In this era, when is too little a good thing? Yesterday I had the good fortune of having some friends spontaneously decide to mount a memorial moment for my father, dead now more than a month, out here in what might well always stay a kind of diaspora for me, the old granite of New York as opposed to the shifting tectonics of California where my father (never knew what to call him in life, never know what to call him in death), a geophysicist in diaspora from his earliest days, one dedicated to this deepest of movements beneath the earth's surface, now lies buried in a pine box in earthquake country: only one New York friend had met him in person, playing harmonica from deep inside the confines of his favorite black armchair.

Yesterday these particular friends met in the orange-walled studio that has let me sustain one long unbroken Renaissance dream -- one of the greatest gifts to my writing life I have ever known -- and of course conversation always gets interesting when people start sharing ghost stories: the negative space around our lives, however real or fabulistic, starts defining all the important impalpables around the life lived. One friend with a troubled relation with her mother spoke of the beauty of finding how much more direct became her communication with her mother starting seconds after the mother's death.

My own little three-year-old daughter had told me, three days after his death but before the funeral, that she had seen Saba in the house, her grandfather having regained use of his legs, and that his ghostly apparition had scared her; she had needed to run and hide. Here, less is a good thing: "I saw Saba and he could walk and I was scared and ran away."

Similarly, a few hours before his death, while we were still in upstate New York, before we knew he'd been taken to a California hospital, this same daughter had gone on one unstoppably emphatic conversational jag, prior to bedtime, about how sometimes people end up in a hospital, sometimes they come out but lots of times they just plain old die. Okay, I had said, that's great -- deep in the muffliing logic of adults -- think you're ready to put on pajamas now?

Some of my friends would say my little one in her late-breaking hospital update was channeling Saba: that, being less muffled, less filled with information, she was able to receive the message about his impending death a bit more directly. That, in other words, Saba chose the most unfilled flute, a three-year-old girl, in which to pipe the knells.

So one question might be: how empty or filled do you need to be in order to recognize truth? So much of this Internet usage, even this ungainly construct of a blog, has to do with belief that being filled is a good thing. We hide, as readers always do, lurking and taking in information, believing that a particularly contemporary and magical silvery information, all these pixel bullets, will help us better navigate lives which paradoxically have become more complex because we must be superheroes in dodging bullets to accomplish anything of meaning. But we continue on, belief morphing into compulsion, silent in our lurking, navigating, dodging, reading, meanwhile creating some kind of noise, what Benedict Anderson called imagined communities of readers, linked around the page.

Ever since a best friend of mine was killed when I was fourteen, I considered the motivating spirit of writing to be made up of  elegy: in absence, we trace the missing forms, the ghostly outlines, the desire to represent now, in text, the idea or person or movement that happened before, though such scripting can also move into the future, inviting the unknowable in the purest spirit of fiction.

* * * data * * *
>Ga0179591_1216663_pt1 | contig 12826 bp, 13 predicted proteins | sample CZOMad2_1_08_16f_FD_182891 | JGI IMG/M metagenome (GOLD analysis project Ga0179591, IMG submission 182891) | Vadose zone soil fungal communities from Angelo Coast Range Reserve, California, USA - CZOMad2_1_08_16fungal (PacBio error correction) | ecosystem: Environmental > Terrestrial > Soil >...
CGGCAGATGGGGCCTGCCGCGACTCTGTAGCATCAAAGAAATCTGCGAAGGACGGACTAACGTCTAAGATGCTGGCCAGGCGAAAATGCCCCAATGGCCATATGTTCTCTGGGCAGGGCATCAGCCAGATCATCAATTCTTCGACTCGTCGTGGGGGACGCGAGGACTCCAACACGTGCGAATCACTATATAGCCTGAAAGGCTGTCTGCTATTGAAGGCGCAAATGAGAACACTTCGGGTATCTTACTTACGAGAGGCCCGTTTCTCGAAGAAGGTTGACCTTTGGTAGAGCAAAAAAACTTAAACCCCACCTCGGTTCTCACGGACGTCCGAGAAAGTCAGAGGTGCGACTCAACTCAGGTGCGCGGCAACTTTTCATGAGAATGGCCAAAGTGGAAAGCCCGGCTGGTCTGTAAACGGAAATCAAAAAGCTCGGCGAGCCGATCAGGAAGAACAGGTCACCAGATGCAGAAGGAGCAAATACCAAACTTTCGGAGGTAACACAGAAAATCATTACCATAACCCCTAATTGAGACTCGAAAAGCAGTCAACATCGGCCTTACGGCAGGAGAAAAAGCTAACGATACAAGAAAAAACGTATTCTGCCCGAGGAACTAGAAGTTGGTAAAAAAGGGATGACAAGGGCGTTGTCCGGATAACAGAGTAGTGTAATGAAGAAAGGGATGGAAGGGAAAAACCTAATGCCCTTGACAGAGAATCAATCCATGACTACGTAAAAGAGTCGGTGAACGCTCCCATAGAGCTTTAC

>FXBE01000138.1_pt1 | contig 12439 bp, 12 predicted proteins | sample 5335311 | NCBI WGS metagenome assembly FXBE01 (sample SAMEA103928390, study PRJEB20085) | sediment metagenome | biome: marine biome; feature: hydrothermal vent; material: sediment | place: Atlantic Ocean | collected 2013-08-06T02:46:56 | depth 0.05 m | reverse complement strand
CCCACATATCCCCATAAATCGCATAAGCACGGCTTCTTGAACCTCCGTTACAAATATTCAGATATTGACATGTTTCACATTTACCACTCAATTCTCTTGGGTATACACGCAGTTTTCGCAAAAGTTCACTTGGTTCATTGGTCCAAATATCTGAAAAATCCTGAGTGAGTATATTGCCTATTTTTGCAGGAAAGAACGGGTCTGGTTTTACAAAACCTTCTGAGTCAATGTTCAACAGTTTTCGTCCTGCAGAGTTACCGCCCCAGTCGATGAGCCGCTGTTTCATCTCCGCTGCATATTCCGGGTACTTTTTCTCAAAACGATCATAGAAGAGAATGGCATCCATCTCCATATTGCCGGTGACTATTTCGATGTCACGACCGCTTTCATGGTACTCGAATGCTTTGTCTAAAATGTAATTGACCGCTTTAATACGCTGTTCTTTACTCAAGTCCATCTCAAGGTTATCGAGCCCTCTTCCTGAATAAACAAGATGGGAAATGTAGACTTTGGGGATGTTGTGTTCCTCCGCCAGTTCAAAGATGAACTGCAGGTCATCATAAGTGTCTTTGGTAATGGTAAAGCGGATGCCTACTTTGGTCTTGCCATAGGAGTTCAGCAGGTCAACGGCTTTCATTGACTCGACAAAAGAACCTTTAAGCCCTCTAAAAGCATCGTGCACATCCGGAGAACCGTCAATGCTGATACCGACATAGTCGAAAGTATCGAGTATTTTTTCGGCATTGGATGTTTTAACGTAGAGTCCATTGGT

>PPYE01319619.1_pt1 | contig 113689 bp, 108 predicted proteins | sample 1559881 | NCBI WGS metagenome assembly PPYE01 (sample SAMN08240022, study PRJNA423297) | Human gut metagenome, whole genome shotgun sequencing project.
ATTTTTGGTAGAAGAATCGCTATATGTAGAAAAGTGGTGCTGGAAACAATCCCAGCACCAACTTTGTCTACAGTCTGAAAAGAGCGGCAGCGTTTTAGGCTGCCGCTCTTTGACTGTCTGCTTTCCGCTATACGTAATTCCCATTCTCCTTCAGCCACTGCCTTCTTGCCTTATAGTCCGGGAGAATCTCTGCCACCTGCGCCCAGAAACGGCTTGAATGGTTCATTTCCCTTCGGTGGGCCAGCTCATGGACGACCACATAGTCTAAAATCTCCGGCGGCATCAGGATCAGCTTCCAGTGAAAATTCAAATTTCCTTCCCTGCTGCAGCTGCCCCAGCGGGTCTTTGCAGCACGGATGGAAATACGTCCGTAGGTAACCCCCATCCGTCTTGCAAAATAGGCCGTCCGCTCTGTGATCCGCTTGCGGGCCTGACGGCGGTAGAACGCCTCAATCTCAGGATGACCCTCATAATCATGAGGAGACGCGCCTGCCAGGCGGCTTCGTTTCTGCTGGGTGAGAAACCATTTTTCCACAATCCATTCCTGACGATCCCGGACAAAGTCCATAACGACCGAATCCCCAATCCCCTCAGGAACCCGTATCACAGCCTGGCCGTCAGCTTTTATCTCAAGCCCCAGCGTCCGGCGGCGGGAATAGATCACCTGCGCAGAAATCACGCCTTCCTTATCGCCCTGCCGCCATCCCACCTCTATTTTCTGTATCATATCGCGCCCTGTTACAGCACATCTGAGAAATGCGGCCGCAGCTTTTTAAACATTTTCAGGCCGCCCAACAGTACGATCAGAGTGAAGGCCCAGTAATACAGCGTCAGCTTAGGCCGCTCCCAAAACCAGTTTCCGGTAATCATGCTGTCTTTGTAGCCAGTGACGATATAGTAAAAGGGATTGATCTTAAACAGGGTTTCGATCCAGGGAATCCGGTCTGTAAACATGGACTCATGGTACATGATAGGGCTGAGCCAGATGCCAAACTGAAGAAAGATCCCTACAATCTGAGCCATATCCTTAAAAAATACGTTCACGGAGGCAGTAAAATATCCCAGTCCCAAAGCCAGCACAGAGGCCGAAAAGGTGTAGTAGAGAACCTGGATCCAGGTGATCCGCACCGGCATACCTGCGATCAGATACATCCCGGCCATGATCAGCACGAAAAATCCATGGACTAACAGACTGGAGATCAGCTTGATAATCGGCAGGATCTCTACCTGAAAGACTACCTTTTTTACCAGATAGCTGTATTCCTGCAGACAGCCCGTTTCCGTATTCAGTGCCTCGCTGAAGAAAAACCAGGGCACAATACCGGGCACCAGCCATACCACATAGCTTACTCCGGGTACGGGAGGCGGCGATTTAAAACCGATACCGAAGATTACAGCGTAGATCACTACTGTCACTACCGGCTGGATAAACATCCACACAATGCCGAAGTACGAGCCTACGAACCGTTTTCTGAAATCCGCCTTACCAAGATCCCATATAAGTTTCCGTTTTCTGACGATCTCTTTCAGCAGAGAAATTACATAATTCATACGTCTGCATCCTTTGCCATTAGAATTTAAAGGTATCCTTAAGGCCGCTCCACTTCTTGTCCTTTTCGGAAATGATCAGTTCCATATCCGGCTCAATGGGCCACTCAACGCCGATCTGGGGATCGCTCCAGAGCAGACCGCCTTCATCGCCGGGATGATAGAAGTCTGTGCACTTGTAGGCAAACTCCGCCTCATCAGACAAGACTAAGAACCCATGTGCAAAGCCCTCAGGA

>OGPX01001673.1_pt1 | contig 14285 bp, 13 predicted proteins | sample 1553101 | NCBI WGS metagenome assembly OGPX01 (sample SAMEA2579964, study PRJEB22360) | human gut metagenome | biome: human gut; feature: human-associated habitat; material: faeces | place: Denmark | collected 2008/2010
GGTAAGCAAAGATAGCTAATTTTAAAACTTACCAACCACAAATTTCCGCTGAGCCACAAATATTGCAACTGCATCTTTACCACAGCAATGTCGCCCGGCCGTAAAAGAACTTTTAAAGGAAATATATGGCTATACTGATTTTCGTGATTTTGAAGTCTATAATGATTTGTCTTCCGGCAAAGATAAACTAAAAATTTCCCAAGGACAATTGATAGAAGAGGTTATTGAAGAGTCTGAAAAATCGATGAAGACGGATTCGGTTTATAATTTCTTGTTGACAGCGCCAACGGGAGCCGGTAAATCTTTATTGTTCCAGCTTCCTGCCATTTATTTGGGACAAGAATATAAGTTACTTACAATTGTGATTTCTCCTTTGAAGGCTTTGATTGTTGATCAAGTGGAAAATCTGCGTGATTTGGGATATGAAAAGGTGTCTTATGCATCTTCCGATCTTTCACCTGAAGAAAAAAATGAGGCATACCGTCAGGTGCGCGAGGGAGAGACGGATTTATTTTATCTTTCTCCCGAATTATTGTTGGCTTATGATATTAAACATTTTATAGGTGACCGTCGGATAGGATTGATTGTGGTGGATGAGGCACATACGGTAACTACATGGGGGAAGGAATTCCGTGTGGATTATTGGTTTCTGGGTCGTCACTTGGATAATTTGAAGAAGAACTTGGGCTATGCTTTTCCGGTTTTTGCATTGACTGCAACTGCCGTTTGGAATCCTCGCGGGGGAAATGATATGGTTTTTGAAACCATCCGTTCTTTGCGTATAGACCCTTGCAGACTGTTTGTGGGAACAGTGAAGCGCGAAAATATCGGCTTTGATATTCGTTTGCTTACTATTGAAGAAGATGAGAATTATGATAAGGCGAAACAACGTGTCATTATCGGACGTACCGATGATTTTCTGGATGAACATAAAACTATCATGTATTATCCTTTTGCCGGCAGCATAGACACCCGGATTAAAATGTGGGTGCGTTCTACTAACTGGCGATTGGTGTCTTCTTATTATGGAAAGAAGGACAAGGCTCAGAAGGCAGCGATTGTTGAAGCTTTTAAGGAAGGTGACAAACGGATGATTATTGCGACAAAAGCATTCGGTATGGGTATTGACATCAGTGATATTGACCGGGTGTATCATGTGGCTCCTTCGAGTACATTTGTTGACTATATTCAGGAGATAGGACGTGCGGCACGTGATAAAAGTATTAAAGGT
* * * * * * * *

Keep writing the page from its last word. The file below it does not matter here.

In that orange studio yesterday, we boiled down the gift of my father to me: his belief in my potential. In so many of the recent stories that have flown my way about dead or dying parents, I have come to recognize how rare was this particular commodity: sheer belief.

It takes little, as one friend said yesterday, to love a child. Children are inherently lovable, we tend to think;  yet the belief in a child's future offers, if not a script for the future, at least a bare tablet.

For you, then, imagined community, to fill in below?


PS The kind of blogs I have admired have been those like Conversational Reading (http://conversationalreading.com)  in which a wise docent shares sensibility through a specific terrain, helping cleave a path through the onslaught, or those in which the sensibility is just so raw and candid, you feel your subjectivity exploded, expanded, reframed. Not sure yet what this one will be.

Friday, November 12, 2010

Birth of a Blog and the Band N*E*R*D

Here's an odd way to start a conversation, but start it will: in a random moment of pop-culture consumption, I caught sight of a band which surely is so well known, my citing it here will only prove the randomness of my dip into the honeybath of contemporary America.

It was the band from Virginia Beach called N*E*R*D, its asterisks flying high defiant -- http://n-e-r-d.com/about  if you are a hypertexter - and what struck me as much as the lead singer's androgynous charisma, his cool control of the semiotics of hiphop, the throatiness of his back-up singers, as much as the train-blast of R &B from some destination still living somewhere smack inside the decade that began in 1968, a real bass spitting at the rhythm, as much as the moves so Dionysian and self-pleasuring in their excess performed onstage by two wild girls that they threatened to split the stage as much as their already split jeans, was the oddity of a band composed of anyone who could trace some kind of descent back to Africa but for the keyboardist, the one guy whose face was completely covered with both odd eyegear and a mugger's ski mask.

The brilliance of it struck me: this was the kind of involuted minstrelsy I felt growing up as a white kid in the era of busing back in Berkeley, often the only white kid in the class, wishing I had not been born so melanin-deficient, going to schools with principals named Big Daddy, becoming proficient in performing all sorts of Black Panther handshakes eyes closed, seconds flat. How brilliant and oddly correct to have the one white wannabe in the ski mask, and how badly I wish I could have time-traveled back to that long-ago corridor in Martin Luther King Junior High when for the fortieth time a particularly naughty group of girls caught up and razzed me; how I wished back then some mask fairy might have descended into those anodyne halls and offered some first and final redemption.